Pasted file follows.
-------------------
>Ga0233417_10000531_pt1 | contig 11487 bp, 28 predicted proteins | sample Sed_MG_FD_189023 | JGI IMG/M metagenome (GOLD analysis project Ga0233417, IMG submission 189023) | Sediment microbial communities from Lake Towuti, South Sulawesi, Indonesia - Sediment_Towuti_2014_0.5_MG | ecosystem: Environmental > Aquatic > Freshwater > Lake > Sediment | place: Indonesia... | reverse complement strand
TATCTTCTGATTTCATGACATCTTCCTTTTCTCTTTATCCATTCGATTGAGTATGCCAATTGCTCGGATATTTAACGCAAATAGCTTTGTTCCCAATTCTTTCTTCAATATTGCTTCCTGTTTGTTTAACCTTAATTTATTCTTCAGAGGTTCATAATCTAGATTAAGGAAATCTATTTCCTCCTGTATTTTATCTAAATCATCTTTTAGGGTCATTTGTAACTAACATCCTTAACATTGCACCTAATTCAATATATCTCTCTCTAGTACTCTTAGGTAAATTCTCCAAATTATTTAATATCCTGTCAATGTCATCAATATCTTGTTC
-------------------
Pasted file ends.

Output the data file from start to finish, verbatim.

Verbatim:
>Ga0233417_10000531_pt1 | contig 11487 bp, 28 predicted proteins | sample Sed_MG_FD_189023 | JGI IMG/M metagenome (GOLD analysis project Ga0233417, IMG submission 189023) | Sediment microbial communities from Lake Towuti, South Sulawesi, Indonesia - Sediment_Towuti_2014_0.5_MG | ecosystem: Environmental > Aquatic > Freshwater > Lake > Sediment | place: Indonesia... | reverse complement strand
TATCTTCTGATTTCATGACATCTTCCTTTTCTCTTTATCCATTCGATTGAGTATGCCAATTGCTCGGATATTTAACGCAAATAGCTTTGTTCCCAATTCTTTCTTCAATATTGCTTCCTGTTTGTTTAACCTTAATTTATTCTTCAGAGGTTCATAATCTAGATTAAGGAAATCTATTTCCTCCTGTATTTTATCTAAATCATCTTTTAGGGTCATTTGTAACTAACATCCTTAACATTGCACCTAATTCAATATATCTCTCTCTAGTACTCTTAGGTAAATTCTCCAAATTATTTAATATCCTGTCAATGTCATCAATATCTTGTTC